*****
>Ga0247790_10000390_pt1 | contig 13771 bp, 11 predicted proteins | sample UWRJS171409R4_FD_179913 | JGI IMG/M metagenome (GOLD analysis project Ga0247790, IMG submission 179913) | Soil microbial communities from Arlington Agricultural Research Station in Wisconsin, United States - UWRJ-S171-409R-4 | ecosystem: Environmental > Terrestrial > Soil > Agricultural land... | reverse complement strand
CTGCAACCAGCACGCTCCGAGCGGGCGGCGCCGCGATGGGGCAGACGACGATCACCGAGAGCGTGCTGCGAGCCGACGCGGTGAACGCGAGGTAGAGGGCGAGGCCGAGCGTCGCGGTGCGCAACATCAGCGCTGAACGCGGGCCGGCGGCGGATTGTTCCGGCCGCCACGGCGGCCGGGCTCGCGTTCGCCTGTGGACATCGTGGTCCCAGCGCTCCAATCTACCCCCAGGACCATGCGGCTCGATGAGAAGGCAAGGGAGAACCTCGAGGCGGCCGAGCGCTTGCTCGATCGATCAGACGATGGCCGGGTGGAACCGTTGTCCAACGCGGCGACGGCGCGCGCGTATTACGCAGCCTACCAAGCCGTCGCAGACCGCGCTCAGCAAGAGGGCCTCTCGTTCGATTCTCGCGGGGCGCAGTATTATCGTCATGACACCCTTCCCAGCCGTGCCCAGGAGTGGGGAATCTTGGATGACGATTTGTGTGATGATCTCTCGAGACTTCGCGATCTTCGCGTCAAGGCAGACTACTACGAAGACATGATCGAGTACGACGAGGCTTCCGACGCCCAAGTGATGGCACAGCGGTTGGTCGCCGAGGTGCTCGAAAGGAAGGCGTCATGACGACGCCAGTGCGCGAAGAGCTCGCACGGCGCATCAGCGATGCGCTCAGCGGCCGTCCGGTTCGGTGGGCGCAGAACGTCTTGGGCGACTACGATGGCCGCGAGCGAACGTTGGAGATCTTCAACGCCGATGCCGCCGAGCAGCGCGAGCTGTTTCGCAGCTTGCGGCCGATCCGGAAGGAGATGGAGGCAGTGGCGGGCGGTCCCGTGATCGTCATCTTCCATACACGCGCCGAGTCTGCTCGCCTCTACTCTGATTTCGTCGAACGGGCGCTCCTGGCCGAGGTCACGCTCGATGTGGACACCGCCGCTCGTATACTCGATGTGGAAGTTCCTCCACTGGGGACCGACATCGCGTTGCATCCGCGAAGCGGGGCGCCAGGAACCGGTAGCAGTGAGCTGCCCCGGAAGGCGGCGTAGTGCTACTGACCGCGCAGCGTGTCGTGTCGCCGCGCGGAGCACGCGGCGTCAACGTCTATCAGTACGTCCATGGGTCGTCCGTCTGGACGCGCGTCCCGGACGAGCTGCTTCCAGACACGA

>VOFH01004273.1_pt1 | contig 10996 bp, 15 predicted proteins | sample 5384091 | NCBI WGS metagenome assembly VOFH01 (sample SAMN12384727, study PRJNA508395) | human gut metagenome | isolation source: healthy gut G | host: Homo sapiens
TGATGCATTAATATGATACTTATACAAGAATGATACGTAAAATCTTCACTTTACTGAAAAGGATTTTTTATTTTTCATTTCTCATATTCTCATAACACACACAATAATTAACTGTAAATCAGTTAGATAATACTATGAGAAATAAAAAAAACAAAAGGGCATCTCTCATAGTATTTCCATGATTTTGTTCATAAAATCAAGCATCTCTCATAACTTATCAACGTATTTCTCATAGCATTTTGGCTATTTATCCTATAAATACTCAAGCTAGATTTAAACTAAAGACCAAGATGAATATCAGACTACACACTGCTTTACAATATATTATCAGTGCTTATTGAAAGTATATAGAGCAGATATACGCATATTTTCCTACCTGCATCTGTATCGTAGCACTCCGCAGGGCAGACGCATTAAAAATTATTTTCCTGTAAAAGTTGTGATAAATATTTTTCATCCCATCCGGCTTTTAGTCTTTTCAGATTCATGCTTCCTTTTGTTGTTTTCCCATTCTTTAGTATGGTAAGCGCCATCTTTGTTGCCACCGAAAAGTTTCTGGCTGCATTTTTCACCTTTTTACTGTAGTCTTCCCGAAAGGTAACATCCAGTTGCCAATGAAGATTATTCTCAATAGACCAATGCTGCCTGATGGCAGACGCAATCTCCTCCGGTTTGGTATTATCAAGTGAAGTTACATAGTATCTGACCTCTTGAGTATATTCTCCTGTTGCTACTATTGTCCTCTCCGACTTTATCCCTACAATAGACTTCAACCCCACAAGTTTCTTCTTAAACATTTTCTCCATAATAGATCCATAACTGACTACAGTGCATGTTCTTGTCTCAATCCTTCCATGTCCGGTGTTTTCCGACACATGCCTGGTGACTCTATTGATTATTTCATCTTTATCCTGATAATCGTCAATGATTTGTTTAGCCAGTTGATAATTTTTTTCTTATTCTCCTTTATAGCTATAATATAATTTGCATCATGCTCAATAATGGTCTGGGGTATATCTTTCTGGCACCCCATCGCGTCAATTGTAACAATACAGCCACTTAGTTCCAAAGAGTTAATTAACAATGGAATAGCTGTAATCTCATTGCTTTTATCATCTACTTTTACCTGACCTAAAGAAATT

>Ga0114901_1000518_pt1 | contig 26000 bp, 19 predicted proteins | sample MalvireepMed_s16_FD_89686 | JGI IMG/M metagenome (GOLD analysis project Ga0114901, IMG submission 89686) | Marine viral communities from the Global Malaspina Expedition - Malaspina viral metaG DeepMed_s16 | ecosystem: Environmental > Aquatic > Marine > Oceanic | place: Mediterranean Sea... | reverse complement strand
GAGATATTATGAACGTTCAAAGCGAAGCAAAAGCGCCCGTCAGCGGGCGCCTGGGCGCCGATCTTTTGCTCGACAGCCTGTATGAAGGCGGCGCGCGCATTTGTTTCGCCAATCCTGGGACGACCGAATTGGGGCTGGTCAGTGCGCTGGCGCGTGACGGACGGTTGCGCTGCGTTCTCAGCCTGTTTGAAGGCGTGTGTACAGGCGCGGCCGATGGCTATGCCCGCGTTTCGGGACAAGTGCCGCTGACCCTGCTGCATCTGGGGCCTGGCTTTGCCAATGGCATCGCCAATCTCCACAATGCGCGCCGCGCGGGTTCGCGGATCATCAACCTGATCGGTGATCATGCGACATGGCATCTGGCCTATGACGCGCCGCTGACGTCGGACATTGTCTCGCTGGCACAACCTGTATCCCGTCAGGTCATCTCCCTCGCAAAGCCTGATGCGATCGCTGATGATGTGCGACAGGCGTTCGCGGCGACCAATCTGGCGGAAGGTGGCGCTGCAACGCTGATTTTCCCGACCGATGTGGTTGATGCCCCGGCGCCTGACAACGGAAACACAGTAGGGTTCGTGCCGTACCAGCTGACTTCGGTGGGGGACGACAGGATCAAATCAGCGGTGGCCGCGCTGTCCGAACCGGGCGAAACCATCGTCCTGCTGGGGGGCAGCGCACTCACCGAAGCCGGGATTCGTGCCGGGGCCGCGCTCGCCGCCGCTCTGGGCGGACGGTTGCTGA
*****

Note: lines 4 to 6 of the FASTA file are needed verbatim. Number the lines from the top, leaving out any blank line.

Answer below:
TGATGCATTAATATGATACTTATACAAGAATGATACGTAAAATCTTCACTTTACTGAAAAGGATTTTTTATTTTTCATTTCTCATATTCTCATAACACACACAATAATTAACTGTAAATCAGTTAGATAATACTATGAGAAATAAAAAAAACAAAAGGGCATCTCTCATAGTATTTCCATGATTTTGTTCATAAAATCAAGCATCTCTCATAACTTATCAACGTATTTCTCATAGCATTTTGGCTATTTATCCTATAAATACTCAAGCTAGATTTAAACTAAAGACCAAGATGAATATCAGACTACACACTGCTTTACAATATATTATCAGTGCTTATTGAAAGTATATAGAGCAGATATACGCATATTTTCCTACCTGCATCTGTATCGTAGCACTCCGCAGGGCAGACGCATTAAAAATTATTTTCCTGTAAAAGTTGTGATAAATATTTTTCATCCCATCCGGCTTTTAGTCTTTTCAGATTCATGCTTCCTTTTGTTGTTTTCCCATTCTTTAGTATGGTAAGCGCCATCTTTGTTGCCACCGAAAAGTTTCTGGCTGCATTTTTCACCTTTTTACTGTAGTCTTCCCGAAAGGTAACATCCAGTTGCCAATGAAGATTATTCTCAATAGACCAATGCTGCCTGATGGCAGACGCAATCTCCTCCGGTTTGGTATTATCAAGTGAAGTTACATAGTATCTGACCTCTTGAGTATATTCTCCTGTTGCTACTATTGTCCTCTCCGACTTTATCCCTACAATAGACTTCAACCCCACAAGTTTCTTCTTAAACATTTTCTCCATAATAGATCCATAACTGACTACAGTGCATGTTCTTGTCTCAATCCTTCCATGTCCGGTGTTTTCCGACACATGCCTGGTGACTCTATTGATTATTTCATCTTTATCCTGATAATCGTCAATGATTTGTTTAGCCAGTTGATAATTTTTTTCTTATTCTCCTTTATAGCTATAATATAATTTGCATCATGCTCAATAATGGTCTGGGGTATATCTTTCTGGCACCCCATCGCGTCAATTGTAACAATACAGCCACTTAGTTCCAAAGAGTTAATTAACAATGGAATAGCTGTAATCTCATTGCTTTTATCATCTACTTTTACCTGACCTAAAGAAATT

>Ga0114901_1000518_pt1 | contig 26000 bp, 19 predicted proteins | sample MalvireepMed_s16_FD_89686 | JGI IMG/M metagenome (GOLD analysis project Ga0114901, IMG submission 89686) | Marine viral communities from the Global Malaspina Expedition - Malaspina viral metaG DeepMed_s16 | ecosystem: Environmental > Aquatic > Marine > Oceanic | place: Mediterranean Sea... | reverse complement strand
GAGATATTATGAACGTTCAAAGCGAAGCAAAAGCGCCCGTCAGCGGGCGCCTGGGCGCCGATCTTTTGCTCGACAGCCTGTATGAAGGCGGCGCGCGCATTTGTTTCGCCAATCCTGGGACGACCGAATTGGGGCTGGTCAGTGCGCTGGCGCGTGACGGACGGTTGCGCTGCGTTCTCAGCCTGTTTGAAGGCGTGTGTACAGGCGCGGCCGATGGCTATGCCCGCGTTTCGGGACAAGTGCCGCTGACCCTGCTGCATCTGGGGCCTGGCTTTGCCAATGGCATCGCCAATCTCCACAATGCGCGCCGCGCGGGTTCGCGGATCATCAACCTGATCGGTGATCATGCGACATGGCATCTGGCCTATGACGCGCCGCTGACGTCGGACATTGTCTCGCTGGCACAACCTGTATCCCGTCAGGTCATCTCCCTCGCAAAGCCTGATGCGATCGCTGATGATGTGCGACAGGCGTTCGCGGCGACCAATCTGGCGGAAGGTGGCGCTGCAACGCTGATTTTCCCGACCGATGTGGTTGATGCCCCGGCGCCTGACAACGGAAACACAGTAGGGTTCGTGCCGTACCAGCTGACTTCGGTGGGGGACGACAGGATCAAATCAGCGGTGGCCGCGCTGTCCGAACCGGGCGAAACCATCGTCCTGCTGGGGGGCAGCGCACTCACCGAAGCCGGGATTCGTGCCGGGGCCGCGCTCGCCGCCGCTCTGGGCGGACGGTTGCTGA